A son’s failure to make a connection with his father can be a source of lingering grief that easily breeds depression after his father dies, according to Robert Glover, a marriage and family therapist in Bellevue, Washington. In No More Mr. Nice Guy!,Glover argues that fathers often shape their sons most by being absent. This leaves boys to be raised by women ― mothers, sisters, teachers ― who might be more likely to emphasize the importance of being a “nice guy,” Glover says.

While being nice hardly seems like a problem, Glover argues that it causes some men to suppress their own needs and devote themselves to winning approval. That can make them inherently dishonest, especially in their relations with women. Instead, Glover urges men to acknowledge their own needs and become more “integrated.”

“An integrated male is able to embrace everything that makes him unique: his power, his assertiveness, his courage, and his passion as well as his imperfections, his mistakes, and his dark side,” he writes in No More Mr. Nice Guy!

Having an attentive father as a healthy role model can help a son accept his own masculinity, Glover says, and grow into an honest, authentic, and integrated man.

“If dad is available, that’s when the modeling and the attachment take place,” Glover says. “Many societies have rituals of manhood ― the man gets ready to leave the nursery. They make the transition from seeking comfort to seeking challenge, and I think men need men to help them do that.”

As a result, the loss of the father can leave a man with overwhelming grief if he never forged a bond with his father, even if his father was difficult, disagreeable, or downright abusive.

“Once dad is dead … well, it’s harder to deal with ghosts than with real people,” says Glover, who recently decided to rekindle a relationship with his own aging father. “Nobody’s dad was either that great or that bad. He was just a wounded human being, and guys who have a chance to work that out before dad dies seem to draw comfort from that.”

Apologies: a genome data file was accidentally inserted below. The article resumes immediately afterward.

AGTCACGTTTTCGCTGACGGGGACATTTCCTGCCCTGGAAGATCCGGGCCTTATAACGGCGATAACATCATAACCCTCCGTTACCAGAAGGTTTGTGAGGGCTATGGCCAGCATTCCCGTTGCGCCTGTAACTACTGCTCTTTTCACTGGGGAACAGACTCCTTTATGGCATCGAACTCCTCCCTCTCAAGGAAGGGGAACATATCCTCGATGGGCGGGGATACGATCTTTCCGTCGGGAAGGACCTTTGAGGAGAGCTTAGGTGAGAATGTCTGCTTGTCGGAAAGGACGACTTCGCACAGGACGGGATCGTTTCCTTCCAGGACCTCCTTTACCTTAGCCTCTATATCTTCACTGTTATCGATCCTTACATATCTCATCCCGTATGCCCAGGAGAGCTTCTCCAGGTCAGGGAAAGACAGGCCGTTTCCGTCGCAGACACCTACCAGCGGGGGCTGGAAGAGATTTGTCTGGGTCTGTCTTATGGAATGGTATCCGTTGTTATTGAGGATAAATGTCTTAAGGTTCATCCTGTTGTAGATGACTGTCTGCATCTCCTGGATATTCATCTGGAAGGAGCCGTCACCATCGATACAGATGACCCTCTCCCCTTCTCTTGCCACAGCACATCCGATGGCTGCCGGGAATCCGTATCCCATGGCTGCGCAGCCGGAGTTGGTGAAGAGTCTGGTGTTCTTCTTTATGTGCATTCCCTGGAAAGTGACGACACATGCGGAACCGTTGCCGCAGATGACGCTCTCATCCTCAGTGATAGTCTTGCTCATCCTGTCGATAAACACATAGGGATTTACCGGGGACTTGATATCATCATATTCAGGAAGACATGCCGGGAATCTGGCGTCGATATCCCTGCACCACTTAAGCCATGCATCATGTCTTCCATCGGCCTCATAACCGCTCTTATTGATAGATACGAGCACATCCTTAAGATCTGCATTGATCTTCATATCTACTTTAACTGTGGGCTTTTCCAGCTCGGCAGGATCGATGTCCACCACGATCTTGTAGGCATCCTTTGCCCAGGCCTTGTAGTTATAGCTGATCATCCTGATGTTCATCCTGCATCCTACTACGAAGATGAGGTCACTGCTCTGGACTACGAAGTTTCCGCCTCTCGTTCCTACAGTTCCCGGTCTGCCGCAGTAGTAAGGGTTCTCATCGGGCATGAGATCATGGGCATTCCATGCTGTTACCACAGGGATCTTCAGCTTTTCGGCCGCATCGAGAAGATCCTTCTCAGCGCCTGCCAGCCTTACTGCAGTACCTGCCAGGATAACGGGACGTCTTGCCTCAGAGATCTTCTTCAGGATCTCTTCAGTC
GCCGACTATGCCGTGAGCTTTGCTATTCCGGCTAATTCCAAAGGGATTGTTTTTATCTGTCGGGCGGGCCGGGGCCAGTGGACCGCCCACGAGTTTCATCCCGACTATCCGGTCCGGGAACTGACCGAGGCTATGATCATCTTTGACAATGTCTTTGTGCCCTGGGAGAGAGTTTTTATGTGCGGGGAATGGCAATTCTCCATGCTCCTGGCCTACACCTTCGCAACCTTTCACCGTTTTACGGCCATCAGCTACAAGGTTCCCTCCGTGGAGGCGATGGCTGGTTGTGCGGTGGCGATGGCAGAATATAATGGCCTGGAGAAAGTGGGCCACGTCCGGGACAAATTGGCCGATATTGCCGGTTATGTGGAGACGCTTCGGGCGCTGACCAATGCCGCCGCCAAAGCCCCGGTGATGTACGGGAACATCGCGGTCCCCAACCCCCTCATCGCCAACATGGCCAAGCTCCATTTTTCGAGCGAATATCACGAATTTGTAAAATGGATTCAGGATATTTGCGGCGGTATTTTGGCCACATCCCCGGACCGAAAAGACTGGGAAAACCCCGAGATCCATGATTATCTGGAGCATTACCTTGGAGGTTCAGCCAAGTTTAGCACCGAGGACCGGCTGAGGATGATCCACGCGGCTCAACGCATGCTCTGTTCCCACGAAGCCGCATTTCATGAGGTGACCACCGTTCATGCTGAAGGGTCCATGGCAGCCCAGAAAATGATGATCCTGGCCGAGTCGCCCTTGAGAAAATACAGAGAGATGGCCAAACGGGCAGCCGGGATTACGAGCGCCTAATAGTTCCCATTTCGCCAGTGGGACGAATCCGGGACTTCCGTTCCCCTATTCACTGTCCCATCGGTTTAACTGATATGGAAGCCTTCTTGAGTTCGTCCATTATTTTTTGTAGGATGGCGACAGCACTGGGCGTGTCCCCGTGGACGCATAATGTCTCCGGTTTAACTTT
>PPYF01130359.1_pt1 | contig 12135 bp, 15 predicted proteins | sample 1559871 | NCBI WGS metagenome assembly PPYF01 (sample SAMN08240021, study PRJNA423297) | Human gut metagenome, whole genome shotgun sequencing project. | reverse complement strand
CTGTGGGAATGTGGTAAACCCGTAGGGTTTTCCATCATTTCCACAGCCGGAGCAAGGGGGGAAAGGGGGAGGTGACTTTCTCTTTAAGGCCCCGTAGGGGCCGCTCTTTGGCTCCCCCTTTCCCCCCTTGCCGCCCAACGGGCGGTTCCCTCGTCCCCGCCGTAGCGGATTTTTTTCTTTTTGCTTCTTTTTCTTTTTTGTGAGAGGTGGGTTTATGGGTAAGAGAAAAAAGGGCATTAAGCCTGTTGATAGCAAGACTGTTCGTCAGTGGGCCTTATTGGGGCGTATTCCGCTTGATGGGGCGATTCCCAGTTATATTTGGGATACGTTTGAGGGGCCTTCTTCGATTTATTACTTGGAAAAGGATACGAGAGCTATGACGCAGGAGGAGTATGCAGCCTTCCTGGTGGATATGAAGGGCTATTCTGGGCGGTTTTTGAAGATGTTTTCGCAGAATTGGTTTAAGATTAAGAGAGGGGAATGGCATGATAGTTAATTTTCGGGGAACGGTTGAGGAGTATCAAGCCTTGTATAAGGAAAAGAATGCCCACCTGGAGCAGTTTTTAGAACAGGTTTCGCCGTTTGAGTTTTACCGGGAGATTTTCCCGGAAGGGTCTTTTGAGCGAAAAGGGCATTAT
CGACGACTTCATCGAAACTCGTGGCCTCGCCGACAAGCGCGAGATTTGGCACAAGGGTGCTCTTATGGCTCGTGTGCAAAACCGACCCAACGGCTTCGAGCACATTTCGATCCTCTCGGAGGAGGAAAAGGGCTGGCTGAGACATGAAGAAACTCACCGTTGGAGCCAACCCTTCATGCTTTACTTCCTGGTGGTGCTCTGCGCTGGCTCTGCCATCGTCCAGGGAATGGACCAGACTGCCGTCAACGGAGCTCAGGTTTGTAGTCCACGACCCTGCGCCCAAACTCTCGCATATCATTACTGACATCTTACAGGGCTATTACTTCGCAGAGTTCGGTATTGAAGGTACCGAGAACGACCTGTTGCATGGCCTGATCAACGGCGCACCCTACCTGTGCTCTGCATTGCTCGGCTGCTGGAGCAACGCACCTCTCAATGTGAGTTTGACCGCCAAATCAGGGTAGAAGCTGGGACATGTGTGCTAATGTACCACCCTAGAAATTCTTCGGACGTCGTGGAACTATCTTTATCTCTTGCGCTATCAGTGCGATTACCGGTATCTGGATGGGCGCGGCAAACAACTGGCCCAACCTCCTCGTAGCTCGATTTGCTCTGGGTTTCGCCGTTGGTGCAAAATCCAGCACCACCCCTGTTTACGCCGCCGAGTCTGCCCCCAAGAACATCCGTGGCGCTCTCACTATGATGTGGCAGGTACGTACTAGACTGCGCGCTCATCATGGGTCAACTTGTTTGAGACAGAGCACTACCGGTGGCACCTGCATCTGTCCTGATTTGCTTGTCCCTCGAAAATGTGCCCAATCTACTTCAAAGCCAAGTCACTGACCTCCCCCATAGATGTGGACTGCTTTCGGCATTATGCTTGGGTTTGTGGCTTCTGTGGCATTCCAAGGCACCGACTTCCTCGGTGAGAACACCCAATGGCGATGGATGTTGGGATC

How a father lives on in his son

I did not cry when my father died. I probably appeared to be one of those sons Chethik describes who dash through grief. But I had done my grieving in the months before my father’s death, as he gradually evaporated before my eyes. I experienced the “ambiguous loss” that Pauline Boss describes in her book of the same title ― my father was there, right in front of me, and yet he was not there. His death, in a way, provided blessed clarity ― he was finally, unambiguously gone.

I felt like crying a couple of times, but the tears never came. I was “grieved out,” as Boss would describe it. “It’s a common thing ― people shouldn’t look negatively on a family member whose tears have been shed along the way,” she says.

Instead, I threw myself into writing a eulogy that I wanted to deliver at my father’s funeral. I became one of Chethik’s “doers” ― I would grieve by doing something to pay tribute to my father.

But as I read the eulogy in front of the assembled mourners, I realized I was not just paying tribute to my father; I was reciting a credo of sorts, a list of beliefs and goals drawn from his life that I admired and wanted to keep alive in my own way. I commended his deep compassion for other people, his tireless raging against social injustice, his devotion to family and friends ― and to my mother as she languished for years in a nursing home after a devastating stroke.

Like so many sons, I had modeled myself after my father in many ways. And as I delivered his eulogy, I realized that, like it or not, he would live on through me.